Most services collect some form of routine data about their programs; for example, attendance and referral numbers or website traffic. If you’re using this data to keep track of what is happening across your service, then you are engaged in a practice called monitoring. Monitoring is really useful for tracking progress towards service-wide goals, identifying problems that arise in real time and making adaptations, and for meeting reporting requirements.

Monitoring overlaps with process evaluation (and data collected through routine monitoring can be used to answer evaluation questions) but is often seen as slightly different. This is because while monitoring might describe what is happening, it doesn’t explain why it is happening (Funnell & Rogers, 2011). In contrast, evaluation usually aims to go beyond description and to explore why something is happening, how much a program or service is responsible for a change and what this means for future actions. 

Evaluation usually involves writing evaluation questions (high-level questions that will be answered in the evaluation) and systematically taking steps to answer those questions. Engaging in evaluation is often an essential way to inform program decisions (e.g. ceasing operation or scaling-up a program) and it gives our communities confidence that they are accessing quality and responsive services that will address their needs.

Steps in evaluation

However you want to focus your evaluation, you will need to decide on:

  • evaluation questions
  • data collection methods and measures
  • how to conduct data analysis
  • how the data will be used.

That is, you need to be systematic in your approach.

Child and family support workers frequently make judgements and decisions based on what clients and colleagues tell them and on their own observations. Evaluation simply formalises this way of thinking by systematically working through a series of steps to arrive at a judgement about the ‘worth, merit or value’ of a program (Mertens & Wilson, 2013; Scriven, 2003–04).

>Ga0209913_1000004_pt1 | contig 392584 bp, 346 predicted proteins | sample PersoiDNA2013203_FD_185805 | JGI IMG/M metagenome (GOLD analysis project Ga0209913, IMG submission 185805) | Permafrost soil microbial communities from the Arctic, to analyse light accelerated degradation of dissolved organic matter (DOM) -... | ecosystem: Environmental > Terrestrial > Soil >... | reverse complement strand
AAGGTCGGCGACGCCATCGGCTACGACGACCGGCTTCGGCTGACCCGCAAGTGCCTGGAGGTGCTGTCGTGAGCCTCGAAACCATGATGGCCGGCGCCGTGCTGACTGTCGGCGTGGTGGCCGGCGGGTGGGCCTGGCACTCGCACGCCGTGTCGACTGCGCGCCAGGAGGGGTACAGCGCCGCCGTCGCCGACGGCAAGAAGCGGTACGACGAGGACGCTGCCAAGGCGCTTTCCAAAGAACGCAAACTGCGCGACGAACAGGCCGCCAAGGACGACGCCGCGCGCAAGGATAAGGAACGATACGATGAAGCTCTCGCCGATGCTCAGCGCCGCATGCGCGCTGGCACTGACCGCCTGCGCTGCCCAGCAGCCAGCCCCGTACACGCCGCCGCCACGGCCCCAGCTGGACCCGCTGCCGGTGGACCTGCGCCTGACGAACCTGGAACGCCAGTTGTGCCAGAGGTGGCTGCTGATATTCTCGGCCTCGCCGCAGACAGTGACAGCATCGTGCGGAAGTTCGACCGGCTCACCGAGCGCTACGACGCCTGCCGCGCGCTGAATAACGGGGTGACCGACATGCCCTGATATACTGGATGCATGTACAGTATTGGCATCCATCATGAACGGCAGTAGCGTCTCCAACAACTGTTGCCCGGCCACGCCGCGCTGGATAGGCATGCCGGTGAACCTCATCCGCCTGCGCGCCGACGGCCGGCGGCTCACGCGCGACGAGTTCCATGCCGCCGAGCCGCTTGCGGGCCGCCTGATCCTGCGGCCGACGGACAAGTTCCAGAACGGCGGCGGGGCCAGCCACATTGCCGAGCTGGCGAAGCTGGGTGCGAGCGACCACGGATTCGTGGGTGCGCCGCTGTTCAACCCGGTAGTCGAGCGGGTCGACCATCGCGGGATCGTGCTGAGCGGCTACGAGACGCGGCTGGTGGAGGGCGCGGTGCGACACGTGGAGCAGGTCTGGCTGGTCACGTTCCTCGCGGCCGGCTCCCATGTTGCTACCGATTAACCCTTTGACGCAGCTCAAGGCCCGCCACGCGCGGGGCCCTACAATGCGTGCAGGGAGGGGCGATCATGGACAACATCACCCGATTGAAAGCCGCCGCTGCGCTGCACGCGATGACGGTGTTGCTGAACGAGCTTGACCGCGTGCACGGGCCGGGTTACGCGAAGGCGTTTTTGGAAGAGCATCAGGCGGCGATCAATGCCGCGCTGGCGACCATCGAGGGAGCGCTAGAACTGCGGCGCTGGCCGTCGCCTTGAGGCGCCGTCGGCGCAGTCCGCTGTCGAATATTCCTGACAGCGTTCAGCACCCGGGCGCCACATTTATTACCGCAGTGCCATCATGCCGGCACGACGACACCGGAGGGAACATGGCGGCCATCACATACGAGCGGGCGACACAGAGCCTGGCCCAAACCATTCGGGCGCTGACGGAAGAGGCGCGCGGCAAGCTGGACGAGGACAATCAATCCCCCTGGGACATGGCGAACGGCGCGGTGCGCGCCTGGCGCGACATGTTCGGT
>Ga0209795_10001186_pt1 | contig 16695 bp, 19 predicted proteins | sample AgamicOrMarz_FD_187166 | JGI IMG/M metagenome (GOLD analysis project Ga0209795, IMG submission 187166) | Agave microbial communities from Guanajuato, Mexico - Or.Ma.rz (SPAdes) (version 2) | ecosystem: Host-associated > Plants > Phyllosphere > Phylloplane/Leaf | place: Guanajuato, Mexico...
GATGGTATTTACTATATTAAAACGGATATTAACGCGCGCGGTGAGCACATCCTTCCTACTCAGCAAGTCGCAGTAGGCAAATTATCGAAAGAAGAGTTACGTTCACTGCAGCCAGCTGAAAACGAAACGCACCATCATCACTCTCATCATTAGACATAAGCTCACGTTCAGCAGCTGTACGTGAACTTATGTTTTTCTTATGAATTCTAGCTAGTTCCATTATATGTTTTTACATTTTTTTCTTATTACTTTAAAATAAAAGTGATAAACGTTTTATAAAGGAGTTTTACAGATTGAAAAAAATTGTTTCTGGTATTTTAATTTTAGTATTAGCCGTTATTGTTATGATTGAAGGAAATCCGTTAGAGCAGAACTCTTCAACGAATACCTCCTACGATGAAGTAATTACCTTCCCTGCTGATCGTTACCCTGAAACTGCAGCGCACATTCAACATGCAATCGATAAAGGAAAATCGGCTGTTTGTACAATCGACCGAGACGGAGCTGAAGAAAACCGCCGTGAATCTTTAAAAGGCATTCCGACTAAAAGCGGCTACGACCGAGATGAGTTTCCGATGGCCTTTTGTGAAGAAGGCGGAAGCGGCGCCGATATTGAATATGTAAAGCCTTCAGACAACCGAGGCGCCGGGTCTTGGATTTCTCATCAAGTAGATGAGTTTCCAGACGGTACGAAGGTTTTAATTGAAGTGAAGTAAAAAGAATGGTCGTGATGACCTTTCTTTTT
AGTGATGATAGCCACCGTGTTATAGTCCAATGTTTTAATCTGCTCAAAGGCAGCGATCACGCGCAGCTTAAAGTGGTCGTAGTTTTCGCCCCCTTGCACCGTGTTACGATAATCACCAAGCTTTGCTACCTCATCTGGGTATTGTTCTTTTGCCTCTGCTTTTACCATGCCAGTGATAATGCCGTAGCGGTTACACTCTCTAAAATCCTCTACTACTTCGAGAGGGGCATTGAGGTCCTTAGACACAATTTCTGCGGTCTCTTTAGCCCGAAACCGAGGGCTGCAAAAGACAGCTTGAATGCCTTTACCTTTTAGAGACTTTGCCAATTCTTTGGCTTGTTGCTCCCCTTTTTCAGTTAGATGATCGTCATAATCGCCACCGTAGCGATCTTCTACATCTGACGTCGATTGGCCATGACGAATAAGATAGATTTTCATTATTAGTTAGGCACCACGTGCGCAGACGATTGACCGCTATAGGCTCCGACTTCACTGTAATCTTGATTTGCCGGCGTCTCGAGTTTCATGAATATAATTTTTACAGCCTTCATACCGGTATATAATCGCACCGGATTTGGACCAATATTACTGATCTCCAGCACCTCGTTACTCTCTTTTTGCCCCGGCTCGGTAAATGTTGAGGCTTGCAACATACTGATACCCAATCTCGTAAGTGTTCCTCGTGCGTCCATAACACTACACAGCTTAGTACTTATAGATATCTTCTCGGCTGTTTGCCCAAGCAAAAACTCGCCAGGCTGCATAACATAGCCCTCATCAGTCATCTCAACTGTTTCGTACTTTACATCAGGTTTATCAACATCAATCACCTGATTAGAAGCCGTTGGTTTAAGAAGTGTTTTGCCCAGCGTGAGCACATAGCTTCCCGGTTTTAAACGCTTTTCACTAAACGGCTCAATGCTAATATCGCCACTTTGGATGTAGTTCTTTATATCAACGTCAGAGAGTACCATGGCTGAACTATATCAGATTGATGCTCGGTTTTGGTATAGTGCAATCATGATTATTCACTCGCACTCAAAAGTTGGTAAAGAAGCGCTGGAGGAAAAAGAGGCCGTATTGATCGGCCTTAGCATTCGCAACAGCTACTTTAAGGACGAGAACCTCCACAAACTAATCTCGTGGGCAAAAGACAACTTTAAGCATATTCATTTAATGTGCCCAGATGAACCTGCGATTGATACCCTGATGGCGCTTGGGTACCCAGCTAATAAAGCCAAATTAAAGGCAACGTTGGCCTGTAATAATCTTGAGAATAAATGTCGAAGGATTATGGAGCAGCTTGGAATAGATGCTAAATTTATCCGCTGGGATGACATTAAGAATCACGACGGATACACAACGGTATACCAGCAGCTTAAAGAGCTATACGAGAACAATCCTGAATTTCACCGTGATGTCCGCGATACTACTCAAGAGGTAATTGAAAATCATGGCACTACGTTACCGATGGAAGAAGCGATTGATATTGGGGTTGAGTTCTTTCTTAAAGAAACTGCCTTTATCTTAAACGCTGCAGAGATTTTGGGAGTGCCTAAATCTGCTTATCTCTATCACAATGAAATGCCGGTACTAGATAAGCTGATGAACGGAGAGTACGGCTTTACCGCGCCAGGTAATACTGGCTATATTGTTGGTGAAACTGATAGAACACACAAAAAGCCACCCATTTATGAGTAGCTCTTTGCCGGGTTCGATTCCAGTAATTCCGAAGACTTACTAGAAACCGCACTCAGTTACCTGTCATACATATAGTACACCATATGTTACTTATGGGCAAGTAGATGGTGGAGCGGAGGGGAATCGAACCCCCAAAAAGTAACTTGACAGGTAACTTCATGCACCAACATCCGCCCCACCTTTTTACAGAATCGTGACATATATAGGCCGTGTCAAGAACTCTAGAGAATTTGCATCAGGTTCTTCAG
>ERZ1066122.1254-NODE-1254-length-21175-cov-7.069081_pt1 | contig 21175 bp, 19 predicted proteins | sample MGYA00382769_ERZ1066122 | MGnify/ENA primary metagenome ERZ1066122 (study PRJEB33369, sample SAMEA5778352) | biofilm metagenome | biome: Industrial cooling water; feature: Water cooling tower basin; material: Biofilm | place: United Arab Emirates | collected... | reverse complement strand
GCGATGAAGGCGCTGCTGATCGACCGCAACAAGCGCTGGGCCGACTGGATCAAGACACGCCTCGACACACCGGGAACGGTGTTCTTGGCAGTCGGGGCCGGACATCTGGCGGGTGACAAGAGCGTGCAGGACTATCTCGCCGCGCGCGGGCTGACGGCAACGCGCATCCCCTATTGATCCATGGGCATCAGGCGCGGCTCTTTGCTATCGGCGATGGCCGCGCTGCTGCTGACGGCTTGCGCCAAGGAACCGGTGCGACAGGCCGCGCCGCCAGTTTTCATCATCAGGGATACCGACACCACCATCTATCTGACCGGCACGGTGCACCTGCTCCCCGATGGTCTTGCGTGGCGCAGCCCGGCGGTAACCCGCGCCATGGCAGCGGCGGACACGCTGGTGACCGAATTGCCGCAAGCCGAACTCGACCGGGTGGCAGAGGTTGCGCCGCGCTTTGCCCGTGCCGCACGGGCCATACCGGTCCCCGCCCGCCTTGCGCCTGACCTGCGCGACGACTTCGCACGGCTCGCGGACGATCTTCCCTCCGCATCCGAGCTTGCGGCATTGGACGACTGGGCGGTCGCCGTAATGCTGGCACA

If you are new to evaluation or need help with planning your approach, read our resource Planning an evaluation: step by step, which describes the key steps and actions involved in evaluation.

Evaluation resources to get you started

References

  • Centers for Disease Control and Prevention (CDC). (2018). Developing process evaluation questions. Evaluation Brief No. 4. Division of Adolescent and School Health. Atlanta, Georgia: CDC. Retrieved from www.cdc.gov/healthyyouth/evaluation/index.htm 
  • Funnell, S., & Rogers, P. (2011). Purposeful program theory: Effective use of theories of change and logic models. San Francisco, CA: Jossey-Bass. 
  • Giancola. S. (2021). Program Evaluation: Embedding Evaluation into Program Design and Development. Los Angeles: Sage Publications. 
  • Mertens, D., & Wilson, A. (2013). Program evaluation theory and practice: A comprehensive guide. London: Guilford Press. 
  • Scriven, M. (2003–04). Michael Scriven on the differences between evaluation and social science research. The Evaluation ExchangeIX(4). Retrieved from www.hfrp.org/evaluation/the-evaluation-exchange/issue-archive/reflecting-on-the-past-and-future-of-evaluation/michael-scriven-on-the-differences-between-evaluation-and-social-science-research

Authors and acknowledgements

This resource was authored by Kathryn Goldsworthy, Senior Research Officer at the Australian Institute of Family Studies.

This document has been produced as part of the Families and Children Expert Panel Project funded by the Australian Government through the Department of Social Services.


Featured image: GettyImages/JohnnyGreig

Publication details

Expert Panel Project resource
Published by the Australian Institute of Family Studies, January 2021